Watch now: Planned Parenthood President thanks CREDO members

On Feb. 26, Dr. Leana Wen, Planned Parenthood’s new president, joined us at the CREDO office for a special interview to talk with CREDO Action Co-Director Heidi Hess about the fight for reproductive rights in the Trump era.

During her visit, Dr. Wen took a moment to thank CREDO members for their activism and support of Planned Parenthood and reproductive rights. As one of Planned Parenthood’s largest corporate donors, CREDO has given nearly $3.5 million to the organization, which has only been possible because of the incredible loyalty of our members who use our products and services every day.

Please take a moment to watch this short video of Dr. Wen’s visit.

Recap: Interview with Planned Parenthood President Dr. Leana Wen

#TBT to our live Q&A with Planned Parenthood President Dr. Leana Wen. Keep checking our Facebook page to hear about more events like this!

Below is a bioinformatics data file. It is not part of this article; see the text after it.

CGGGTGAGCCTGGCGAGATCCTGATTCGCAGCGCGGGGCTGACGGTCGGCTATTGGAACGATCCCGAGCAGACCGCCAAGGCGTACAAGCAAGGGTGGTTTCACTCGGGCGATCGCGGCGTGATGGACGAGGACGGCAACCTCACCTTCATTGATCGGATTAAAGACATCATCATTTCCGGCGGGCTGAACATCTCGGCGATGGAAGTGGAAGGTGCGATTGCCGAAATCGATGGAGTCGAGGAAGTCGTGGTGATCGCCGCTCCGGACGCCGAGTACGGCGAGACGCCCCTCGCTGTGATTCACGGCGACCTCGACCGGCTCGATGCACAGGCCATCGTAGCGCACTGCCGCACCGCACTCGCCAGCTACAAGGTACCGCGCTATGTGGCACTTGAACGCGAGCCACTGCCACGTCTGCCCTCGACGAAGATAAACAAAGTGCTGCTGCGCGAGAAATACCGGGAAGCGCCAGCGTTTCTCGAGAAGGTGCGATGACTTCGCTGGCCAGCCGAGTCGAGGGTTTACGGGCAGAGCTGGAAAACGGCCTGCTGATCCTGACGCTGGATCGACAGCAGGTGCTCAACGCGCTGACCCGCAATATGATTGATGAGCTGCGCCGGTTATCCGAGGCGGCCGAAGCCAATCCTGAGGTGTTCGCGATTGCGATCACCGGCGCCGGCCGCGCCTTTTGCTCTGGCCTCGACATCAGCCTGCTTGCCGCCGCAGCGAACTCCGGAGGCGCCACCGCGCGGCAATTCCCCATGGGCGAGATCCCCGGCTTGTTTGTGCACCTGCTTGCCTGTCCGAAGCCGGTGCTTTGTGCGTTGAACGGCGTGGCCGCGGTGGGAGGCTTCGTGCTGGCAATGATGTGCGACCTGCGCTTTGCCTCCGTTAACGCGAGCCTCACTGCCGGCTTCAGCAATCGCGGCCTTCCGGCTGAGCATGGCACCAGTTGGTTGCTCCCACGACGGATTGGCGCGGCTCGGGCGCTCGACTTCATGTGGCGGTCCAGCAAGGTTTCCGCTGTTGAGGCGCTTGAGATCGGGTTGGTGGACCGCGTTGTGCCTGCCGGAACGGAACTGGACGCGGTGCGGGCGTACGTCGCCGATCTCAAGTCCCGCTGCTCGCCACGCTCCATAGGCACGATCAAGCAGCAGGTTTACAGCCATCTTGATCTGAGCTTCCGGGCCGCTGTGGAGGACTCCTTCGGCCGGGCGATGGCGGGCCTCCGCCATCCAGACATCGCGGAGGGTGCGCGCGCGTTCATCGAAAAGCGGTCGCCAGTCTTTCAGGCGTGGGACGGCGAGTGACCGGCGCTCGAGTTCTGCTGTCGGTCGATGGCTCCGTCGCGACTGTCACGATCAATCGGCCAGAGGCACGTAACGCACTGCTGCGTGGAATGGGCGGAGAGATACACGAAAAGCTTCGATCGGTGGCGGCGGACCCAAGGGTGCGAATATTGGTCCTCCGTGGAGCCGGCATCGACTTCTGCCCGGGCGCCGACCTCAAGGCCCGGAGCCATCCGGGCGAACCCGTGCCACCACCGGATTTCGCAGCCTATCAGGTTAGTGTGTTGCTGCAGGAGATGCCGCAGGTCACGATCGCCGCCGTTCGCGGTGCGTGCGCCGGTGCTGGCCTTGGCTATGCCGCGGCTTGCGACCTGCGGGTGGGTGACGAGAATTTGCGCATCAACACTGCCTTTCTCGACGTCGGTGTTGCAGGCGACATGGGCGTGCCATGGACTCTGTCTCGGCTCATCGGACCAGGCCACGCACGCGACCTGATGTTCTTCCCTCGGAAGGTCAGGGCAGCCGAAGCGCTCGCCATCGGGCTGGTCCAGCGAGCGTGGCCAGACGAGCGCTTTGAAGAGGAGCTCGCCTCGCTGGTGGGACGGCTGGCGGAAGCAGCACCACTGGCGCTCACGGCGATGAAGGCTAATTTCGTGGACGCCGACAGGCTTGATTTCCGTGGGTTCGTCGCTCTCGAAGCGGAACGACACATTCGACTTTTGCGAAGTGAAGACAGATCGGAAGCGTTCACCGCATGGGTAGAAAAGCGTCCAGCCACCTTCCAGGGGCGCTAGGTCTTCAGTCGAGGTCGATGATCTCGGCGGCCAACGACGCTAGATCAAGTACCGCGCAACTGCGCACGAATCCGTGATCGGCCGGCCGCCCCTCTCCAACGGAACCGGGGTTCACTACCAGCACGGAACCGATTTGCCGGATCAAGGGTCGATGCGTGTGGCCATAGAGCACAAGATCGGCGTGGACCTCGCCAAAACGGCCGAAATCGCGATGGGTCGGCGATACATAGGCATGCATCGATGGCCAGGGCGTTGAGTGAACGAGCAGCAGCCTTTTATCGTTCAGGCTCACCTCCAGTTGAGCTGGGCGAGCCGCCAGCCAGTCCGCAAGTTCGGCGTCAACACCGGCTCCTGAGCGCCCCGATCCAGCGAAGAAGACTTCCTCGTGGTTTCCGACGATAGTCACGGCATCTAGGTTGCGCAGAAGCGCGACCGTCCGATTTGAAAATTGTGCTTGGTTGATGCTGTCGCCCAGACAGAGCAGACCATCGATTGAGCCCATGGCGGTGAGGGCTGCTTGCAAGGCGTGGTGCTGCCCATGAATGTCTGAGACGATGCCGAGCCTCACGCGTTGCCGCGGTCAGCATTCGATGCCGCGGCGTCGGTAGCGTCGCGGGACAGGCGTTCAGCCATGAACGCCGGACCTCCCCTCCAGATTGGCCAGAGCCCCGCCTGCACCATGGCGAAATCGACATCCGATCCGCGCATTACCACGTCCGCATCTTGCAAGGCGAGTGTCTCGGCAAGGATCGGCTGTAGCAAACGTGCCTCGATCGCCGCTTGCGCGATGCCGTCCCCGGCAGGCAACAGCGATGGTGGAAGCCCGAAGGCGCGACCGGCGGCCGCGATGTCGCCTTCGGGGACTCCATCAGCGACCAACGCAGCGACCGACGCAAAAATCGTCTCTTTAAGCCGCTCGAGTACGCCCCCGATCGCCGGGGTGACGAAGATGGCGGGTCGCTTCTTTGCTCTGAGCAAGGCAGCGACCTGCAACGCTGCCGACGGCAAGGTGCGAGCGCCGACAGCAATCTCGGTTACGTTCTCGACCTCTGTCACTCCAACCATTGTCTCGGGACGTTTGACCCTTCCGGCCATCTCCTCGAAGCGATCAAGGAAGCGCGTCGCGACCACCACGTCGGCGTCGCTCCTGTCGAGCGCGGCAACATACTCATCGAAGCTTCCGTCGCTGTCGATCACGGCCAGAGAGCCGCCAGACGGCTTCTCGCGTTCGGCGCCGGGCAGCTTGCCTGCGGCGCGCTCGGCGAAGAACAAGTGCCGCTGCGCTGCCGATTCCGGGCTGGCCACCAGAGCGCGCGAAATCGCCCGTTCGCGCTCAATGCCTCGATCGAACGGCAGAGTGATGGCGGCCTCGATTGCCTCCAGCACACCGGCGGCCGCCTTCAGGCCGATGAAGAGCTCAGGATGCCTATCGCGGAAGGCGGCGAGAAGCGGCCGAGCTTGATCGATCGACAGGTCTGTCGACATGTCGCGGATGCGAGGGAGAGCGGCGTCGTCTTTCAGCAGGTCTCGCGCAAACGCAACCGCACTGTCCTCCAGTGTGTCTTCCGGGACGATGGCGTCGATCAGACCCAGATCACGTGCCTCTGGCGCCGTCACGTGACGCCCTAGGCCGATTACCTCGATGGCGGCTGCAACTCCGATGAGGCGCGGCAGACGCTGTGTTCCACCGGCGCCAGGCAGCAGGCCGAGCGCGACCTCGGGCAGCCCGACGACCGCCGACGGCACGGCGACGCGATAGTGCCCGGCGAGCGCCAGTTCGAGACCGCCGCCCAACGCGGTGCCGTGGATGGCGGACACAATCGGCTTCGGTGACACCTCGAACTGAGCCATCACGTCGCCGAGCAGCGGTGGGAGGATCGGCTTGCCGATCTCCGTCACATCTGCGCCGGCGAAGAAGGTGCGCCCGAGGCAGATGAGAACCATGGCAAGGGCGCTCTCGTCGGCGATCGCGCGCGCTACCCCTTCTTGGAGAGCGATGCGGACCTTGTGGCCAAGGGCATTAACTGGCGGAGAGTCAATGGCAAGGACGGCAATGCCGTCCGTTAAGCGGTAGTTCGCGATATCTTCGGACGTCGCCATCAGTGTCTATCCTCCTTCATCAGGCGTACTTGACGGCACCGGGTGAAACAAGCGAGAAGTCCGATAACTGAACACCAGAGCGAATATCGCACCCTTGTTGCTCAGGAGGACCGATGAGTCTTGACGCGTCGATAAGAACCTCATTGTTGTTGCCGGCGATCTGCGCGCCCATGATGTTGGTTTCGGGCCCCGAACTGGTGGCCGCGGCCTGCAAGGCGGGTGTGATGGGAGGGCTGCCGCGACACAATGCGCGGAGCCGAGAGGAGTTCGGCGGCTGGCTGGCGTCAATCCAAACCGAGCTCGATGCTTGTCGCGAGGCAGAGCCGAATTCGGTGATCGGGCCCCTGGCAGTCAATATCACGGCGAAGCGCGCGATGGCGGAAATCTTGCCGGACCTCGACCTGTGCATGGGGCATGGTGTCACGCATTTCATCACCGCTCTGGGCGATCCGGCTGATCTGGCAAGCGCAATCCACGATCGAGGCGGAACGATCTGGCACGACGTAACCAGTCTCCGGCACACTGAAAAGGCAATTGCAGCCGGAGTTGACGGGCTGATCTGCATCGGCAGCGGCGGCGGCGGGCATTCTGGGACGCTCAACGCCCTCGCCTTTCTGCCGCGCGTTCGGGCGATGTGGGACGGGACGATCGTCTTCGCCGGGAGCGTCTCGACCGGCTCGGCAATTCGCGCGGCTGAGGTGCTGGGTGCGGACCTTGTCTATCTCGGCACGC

Posted by CREDO Mobile on Thursday, March 28, 2019

Center for Biological Diversity, the National LGBTQ Task Force and Restaurant Opportunities Center thank CREDO members for their support

A blue image with text saying "Thank you from our grantees" next to a photo of people at a rally holding signs and a rainbow flag
Each month, CREDO members vote on how we distribute funding to three incredible organizations. Those small actions add up – with one click, they help fund groups fighting for our environment, standing up for LGBTQ rights and the rights of workers and better wages. In March, over 51,000 CREDO members voted to distribute $150,000 in donations to the Center for Biological Diversity, the National LGBTQ Task Force and Restaurant Opportunities Center United.

These donations are made possible by CREDO customers and the revenue they generate by using our products and services. The distribution depends entirely on the votes of CREDO members like you. And for that, our March grant recipients thank you.

Center for Biological Diversity
“Thank you for your continued financial support of the Center for Biological Diversity and our work. Together, we continue to make a difference in defense of the planet.” To learn more, visit

National LGBTQ Task Force